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There was a small kitchen, bedroom, and living room, and even a completely random framed photograph of an otter!! How’s that for a good omen for the day?

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While the house itself was awesomesauce, the hospitality at the attached gift shop/restaurant, even to the first customer of the day at 8AM was…a tad chilly.

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Unfortunately the “Grandfather Tree” next door was not yet open for the season, so I drove a bit further to… Confuuusssiioonnn Hiiiillllll.

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So Confusion Hill is one of a handful of “mystery vortex spots” scattered around the country, where unexplainable phenomena seem to occur. It was opened in 1949, and I loved it because it’s something of a relic in time to the days when “wacky” roadside attractions were all over the place, and people actually went out and explored the country for entertainment.

Of course you’re nothing in these parts if you don’t have a life size bear or BigFoot carved out of redwood in front of your establishment.

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And a really really big tree helps too. This is the Elbow Tree which is 1200 years old. And counting.

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Unfortunately, most of the exhibits were meant to be toured by non-solo travelers, and a lot of the phenomena consisted of “compare your heights from these two places. Why does the taller person seem shorter?,” kind of things. But the Gravity House was pretty nifty. The first picture is the house as it appears on approach. The second picture is taken with the camera held level to the floor. In the foreground is a wooden chute with water pouring out of it that appears to flow uphill. There were also stations where you could place a golf ball or soda bottle down and of its own volition it would roll upwards. The whole thing actually made me a bit sea sick, so I didn’t linger.

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The place also had a kind of nifty “Twin Towers” tribute area. and a log with notable events through history marked on it to better illustrate the age. The pins start at 1066-Normans conquer Britain, and move through to 1975-Vietnam War ends. Mind boggling.

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And then it was time for the main event. For the first (I think) time on the trip, I actually backtracked for something. I hadn’t been in the mood for it yesterday, but I could NOT come all the way across the country and NOT visit the DRIVE THRU TREE!!!

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Naturally, Marigold, being a lady of a certain size, was not going to fit through an opening designed for the relatively modestly sized automobiles of the 40s and 50s, but we did get to see some other lucky folks drive through.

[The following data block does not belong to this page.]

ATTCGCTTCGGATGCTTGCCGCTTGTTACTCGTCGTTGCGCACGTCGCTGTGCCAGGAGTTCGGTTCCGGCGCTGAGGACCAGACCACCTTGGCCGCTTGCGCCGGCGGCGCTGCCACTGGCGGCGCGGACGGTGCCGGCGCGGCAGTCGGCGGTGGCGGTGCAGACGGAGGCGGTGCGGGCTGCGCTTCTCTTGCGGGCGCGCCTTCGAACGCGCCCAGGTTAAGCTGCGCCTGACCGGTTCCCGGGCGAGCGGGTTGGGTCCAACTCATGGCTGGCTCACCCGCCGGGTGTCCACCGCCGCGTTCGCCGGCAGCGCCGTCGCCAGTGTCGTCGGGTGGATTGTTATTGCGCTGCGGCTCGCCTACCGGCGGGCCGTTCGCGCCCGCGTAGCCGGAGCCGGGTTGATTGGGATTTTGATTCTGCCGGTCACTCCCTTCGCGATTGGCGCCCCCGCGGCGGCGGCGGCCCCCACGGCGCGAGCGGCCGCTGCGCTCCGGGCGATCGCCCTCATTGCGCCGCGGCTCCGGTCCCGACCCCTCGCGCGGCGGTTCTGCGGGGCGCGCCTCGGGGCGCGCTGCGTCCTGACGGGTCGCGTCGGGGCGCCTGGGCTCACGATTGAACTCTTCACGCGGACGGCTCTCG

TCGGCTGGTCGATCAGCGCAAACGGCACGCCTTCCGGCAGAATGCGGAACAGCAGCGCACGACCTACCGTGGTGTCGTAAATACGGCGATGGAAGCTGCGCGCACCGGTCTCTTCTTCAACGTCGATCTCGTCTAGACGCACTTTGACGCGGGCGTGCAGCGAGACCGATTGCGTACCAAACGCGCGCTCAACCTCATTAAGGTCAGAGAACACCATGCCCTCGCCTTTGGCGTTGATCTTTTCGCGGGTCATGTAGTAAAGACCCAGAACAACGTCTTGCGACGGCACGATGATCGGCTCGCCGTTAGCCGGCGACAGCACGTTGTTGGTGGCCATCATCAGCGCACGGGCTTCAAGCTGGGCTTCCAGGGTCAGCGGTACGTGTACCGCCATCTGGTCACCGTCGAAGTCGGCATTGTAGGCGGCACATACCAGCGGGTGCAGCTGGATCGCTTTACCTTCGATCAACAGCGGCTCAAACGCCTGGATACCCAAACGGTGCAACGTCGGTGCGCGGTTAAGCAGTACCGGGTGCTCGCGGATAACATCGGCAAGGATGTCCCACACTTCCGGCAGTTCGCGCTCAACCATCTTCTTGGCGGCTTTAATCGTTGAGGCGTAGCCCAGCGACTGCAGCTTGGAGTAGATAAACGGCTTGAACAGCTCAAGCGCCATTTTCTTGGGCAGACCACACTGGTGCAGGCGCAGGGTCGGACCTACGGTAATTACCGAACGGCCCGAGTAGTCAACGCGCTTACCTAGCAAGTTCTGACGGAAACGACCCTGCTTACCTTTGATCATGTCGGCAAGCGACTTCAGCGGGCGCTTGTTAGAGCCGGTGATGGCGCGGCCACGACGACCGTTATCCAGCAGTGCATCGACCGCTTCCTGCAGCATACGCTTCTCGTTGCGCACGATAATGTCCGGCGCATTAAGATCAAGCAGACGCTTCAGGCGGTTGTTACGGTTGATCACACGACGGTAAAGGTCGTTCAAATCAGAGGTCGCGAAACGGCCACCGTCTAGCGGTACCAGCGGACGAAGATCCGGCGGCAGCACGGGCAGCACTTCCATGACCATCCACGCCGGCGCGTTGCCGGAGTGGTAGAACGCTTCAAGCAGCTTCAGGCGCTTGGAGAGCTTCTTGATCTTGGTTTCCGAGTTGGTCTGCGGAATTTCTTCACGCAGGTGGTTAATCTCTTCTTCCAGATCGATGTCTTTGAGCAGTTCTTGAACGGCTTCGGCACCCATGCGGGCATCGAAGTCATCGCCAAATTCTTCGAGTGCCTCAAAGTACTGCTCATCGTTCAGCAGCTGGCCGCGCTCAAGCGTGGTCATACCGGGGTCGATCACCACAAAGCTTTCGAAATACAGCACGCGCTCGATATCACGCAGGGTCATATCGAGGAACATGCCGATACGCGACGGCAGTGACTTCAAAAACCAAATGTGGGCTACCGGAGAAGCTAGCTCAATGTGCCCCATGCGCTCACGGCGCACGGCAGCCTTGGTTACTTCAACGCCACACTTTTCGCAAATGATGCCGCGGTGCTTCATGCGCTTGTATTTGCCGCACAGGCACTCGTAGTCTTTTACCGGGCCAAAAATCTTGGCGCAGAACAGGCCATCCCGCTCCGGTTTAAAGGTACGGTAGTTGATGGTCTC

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AND we got to walk through (several times) I remember counting how many footsteps it was, but that number is lost to time-it was in the double digits though! And – I should point out – this tree is STILL ALIVE and continues to grow and flourish.  I could have stayed here all day, I just thought it was the coolest thing! And they had a pretty kick ass gist shop too!

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But time keeps on spinning, and so must Marigold’s wheels, so we headed back toward where we started from this morning. And about 15 minutes down the road I realized I LEFT MY SELFIE STICK BEHIND!!! DISASTER IOF BIBLICAL PORPORTIONS! There was nothing to be done except to backtrack yet again, explain to the nice lady at the entry station why we didn’t want to pay another $5, PANIC when the selfie stick wasn’t where I remember leaving it by the tree (the funny thing is, I had noticed before we left that I had mislaid it, went to retrieve it, gotten distracted, and forgotten to), and the RELIEF when it turns up behind the counter in the Gift Shop. Whew! Crisis averted.

Several hours into the day we were finally able to progress further northward than we had gotten yesterday. And we headed on to the Avenue of Giants- a roughly 30 mile road running through the heart of the redwoods and with lots of cool places to stop and wander about. It’s sort of hard to wrap your mind around how truly BIG everything is out here, especially when they are ALL big and there’s not a control group for comparison. Your mind defaults to thinking everything is kind of normal sized. But here are a few trees with a medium sized terrier to compare them to. (OK, the third one is really just a cute Annie picture I couldn’t fit in anywhere else. But the Chimney Tree is great-you can stand inside it and walk around.)

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Pictures don’t do justice to  the transcendent peaceful, almost otherwordly feeling you get walking through these dark and quiet and impossibly green places either. John Steinbeck said “the redwoods once seen, leave a mark or create a vision that stays with you always… from them comes silence and awe… the most irreverent of men, in the presence of redwoods, goes under a spell of wonder and respect.”